Audi Q4 e-tron and Q4 e-tron Sportback revealed
This is Audi’s adaption of the Group’s MEB platform, launching in two SUV body styles
The next addition to Audi’s EV strategy has arrived in the form of the Q4 e-tron and Q4 e-tron Sportback – a pair of compact electric SUVs based on the same Volkswagen-designed MEB platform as the ID range. The Q4 e-tron will join the e-tron GT (on the J1 platform) and other upcoming models on a third EV architecture called PPE, creating a three-pronged approach to its EV strategy, eventually cycling out the original e-tron SUV.
As its name suggests, the Q4 e-tron is sized somewhere between Audi’s Q3 and Q5 SUVs, but features an interior bigger than both due to a comparatively long wheelbase and packaging advantages inherent in the MEB’s skateboard chassis layout. It will launch with a collection of three different motor and battery combinations, the highest specification of which is, for the moment, unique to the Q4 e-tron.
There are two battery sizes available – 52kWh and 77kWh – the former only available with a single rear-mounted motor producing a rather pedestrian 168bhp and 229lb ft of torque. This entry-level ‘35’ model takes 9sec to reach 62mph, and has a range rated at 212 miles on the WTLP cycle.
The larger battery pack is available with two motor options – the first another single motor variant with a touch more grunt at 210bhp and the same 229lb ft of torque. This ‘40’ model will do the 62mph sprint in 8.5sec, but the more relevant figure is range, which is rated at a much stronger 323 miles.
The top-level Q4 e-tron 50 quattro picks up a second motor on the front axle, making an equivalent of 295bhp, with a peak 339lb ft of torque. This more powerful variant will bring the acceleration to 62mph down to 6.2sec. Sportback models all have the same acceleration figures, but thanks to a marginally more slippery silhouette have an improved range by a few miles here and there.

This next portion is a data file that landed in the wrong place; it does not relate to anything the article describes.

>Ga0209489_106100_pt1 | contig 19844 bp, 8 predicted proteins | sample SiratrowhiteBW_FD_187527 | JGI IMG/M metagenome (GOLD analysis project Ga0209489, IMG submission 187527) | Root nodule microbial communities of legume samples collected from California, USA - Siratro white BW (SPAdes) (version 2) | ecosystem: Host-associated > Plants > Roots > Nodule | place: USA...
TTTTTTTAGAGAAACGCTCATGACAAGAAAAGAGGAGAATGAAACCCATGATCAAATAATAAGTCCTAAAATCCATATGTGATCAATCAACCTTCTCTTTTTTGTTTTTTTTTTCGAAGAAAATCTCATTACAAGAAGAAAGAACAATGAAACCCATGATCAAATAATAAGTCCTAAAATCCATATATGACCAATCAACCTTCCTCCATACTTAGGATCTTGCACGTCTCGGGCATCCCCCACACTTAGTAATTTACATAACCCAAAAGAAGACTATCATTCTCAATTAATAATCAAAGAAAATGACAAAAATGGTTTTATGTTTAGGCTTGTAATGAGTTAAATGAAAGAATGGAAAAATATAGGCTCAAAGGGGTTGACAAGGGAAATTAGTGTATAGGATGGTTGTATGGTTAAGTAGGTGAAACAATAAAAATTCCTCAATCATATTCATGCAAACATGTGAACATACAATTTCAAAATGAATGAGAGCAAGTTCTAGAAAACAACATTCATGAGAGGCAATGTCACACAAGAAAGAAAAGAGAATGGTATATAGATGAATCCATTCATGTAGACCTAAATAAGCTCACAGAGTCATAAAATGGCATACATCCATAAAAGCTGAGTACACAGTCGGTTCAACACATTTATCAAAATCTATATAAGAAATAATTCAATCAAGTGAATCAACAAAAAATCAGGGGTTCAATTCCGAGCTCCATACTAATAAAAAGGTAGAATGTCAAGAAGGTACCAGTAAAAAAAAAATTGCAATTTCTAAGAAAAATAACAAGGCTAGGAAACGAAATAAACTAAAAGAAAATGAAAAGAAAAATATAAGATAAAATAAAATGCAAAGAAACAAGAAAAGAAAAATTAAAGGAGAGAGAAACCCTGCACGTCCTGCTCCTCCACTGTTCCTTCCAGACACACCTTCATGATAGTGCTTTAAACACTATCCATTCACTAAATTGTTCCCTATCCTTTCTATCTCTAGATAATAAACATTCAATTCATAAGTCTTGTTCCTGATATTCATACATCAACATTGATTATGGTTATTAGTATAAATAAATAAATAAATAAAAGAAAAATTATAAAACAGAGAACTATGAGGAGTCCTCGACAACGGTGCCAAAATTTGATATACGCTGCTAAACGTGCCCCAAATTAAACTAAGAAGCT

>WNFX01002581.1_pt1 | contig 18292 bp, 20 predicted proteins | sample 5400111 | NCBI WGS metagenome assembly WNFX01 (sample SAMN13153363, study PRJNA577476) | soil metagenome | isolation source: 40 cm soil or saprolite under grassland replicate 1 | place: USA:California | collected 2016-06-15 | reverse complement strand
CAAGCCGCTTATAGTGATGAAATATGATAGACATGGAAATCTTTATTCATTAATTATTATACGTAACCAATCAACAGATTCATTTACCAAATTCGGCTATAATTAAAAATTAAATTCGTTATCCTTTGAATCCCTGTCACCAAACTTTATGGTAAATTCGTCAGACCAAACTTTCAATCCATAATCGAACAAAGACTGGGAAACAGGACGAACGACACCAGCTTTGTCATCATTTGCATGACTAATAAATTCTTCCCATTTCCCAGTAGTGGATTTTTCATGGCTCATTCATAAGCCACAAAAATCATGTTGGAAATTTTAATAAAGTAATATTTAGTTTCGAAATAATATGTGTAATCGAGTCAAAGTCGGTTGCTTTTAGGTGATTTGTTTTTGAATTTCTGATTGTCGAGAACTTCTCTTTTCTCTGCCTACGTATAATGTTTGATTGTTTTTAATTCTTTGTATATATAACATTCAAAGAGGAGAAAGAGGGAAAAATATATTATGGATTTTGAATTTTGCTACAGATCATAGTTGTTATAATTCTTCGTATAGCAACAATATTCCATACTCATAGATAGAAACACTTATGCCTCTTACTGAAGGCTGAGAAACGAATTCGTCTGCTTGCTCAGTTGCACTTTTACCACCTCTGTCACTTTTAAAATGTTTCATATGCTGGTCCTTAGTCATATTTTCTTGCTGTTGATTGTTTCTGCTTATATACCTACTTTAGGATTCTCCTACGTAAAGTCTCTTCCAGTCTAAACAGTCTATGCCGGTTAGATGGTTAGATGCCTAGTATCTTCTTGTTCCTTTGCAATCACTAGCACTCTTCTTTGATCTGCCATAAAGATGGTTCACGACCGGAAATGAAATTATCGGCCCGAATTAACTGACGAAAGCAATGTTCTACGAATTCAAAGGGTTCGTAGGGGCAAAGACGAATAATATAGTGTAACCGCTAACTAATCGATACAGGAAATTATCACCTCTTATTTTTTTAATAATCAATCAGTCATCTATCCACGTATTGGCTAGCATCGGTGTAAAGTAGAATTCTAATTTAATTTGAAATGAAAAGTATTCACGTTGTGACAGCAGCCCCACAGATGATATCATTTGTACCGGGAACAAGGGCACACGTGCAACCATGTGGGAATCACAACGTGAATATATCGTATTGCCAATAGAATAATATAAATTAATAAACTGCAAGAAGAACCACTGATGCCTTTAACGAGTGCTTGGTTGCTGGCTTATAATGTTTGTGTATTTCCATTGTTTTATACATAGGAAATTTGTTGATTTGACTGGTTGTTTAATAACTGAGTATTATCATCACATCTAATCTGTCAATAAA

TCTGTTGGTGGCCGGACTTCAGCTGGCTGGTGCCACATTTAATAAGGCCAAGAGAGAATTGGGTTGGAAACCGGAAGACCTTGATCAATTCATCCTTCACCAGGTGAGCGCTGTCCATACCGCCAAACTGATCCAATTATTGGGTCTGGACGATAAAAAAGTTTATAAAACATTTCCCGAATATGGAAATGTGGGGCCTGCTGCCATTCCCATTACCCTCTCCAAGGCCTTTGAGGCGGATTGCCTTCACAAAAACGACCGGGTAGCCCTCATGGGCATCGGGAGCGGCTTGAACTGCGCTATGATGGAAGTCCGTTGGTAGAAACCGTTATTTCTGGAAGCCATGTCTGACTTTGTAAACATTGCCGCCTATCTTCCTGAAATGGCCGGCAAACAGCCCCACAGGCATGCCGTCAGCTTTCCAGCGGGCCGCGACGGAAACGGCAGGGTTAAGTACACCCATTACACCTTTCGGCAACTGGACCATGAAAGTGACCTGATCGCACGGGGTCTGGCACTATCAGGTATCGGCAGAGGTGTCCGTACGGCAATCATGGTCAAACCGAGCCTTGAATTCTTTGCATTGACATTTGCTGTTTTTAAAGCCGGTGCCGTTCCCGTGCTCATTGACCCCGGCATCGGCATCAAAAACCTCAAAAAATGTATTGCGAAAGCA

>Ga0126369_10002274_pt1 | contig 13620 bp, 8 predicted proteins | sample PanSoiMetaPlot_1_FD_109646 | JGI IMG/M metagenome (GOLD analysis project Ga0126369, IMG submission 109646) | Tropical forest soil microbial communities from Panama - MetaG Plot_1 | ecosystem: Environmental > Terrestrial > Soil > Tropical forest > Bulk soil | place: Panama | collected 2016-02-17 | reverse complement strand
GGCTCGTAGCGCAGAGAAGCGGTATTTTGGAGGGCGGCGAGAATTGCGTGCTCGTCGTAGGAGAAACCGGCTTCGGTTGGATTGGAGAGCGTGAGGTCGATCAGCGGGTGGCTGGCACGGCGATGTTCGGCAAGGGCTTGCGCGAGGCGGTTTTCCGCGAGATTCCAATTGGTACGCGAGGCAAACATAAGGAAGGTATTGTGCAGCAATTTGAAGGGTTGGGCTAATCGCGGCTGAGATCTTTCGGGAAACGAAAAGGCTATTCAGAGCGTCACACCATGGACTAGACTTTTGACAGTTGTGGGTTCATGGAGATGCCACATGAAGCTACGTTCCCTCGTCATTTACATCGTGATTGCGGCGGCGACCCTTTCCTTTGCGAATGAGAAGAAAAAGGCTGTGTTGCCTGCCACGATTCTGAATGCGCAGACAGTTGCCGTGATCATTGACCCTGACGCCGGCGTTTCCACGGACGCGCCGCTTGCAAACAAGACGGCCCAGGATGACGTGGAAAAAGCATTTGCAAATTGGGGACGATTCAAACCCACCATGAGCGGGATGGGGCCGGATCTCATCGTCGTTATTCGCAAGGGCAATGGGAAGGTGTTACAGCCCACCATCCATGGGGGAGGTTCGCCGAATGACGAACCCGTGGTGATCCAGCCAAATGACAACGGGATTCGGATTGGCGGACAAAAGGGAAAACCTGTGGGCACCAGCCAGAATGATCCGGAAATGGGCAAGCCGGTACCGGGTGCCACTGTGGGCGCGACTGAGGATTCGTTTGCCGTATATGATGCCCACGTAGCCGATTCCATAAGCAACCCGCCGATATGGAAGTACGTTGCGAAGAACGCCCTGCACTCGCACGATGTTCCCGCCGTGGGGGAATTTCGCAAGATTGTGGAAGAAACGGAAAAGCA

Both versions fitted with the 77kWh battery are able to charge at up to 125kW, which Audi estimates will be able to add around 80 miles of charge in 10 minutes.
Given the Q4’s MEB foundation, the proportions are somewhat familiar to VW’s ID.4. The long wheelbase, cab-forward silhouette, large wheels and very short overhangs are all typical of the platform, and despite references to Audi’s quattro heritage through accentuated lines around the wheels still looks defined more by group politics than design inspiration. To combat this, Audi’s covered the exterior in layers of ornamentation, using contrasting materials, ornate lighting and even a circa 1990’s flow-through rear screen on the Sportback to distract you from it’s humdrum proportions.
The interior design goes down a similar aesthetic route to the A3 hatchback, but with the extra height in the body includes more lateral layering of materials, touchpoints and surfaces. Like the exterior, the interior is far more complex than its VW cousins, addressing one of our main criticisms of the ID.3 and ID.4.
Both body styles, and all three variants are due to reach the UK this summer, with pricing starting at £40,750 for the entry-level 35 Sport, £44,990 for the 40 and £51,370 for the dual-motor 50. High spec Edition 1 and Vorsprung trim levels are available on all versions, with the range topping out at £65,070.
To apply the same Volkswagen Group structure in the A3 being Audi’s version of a Golf, this is indeed Audi’s version of an ID.4, rather than an ultimate expression of Audi’s EV development. Targeting different audiences with the same hardware is something the Group has mastered since it first introduced mass platform sharing, and it’s set to continue with the Q4 e-tron.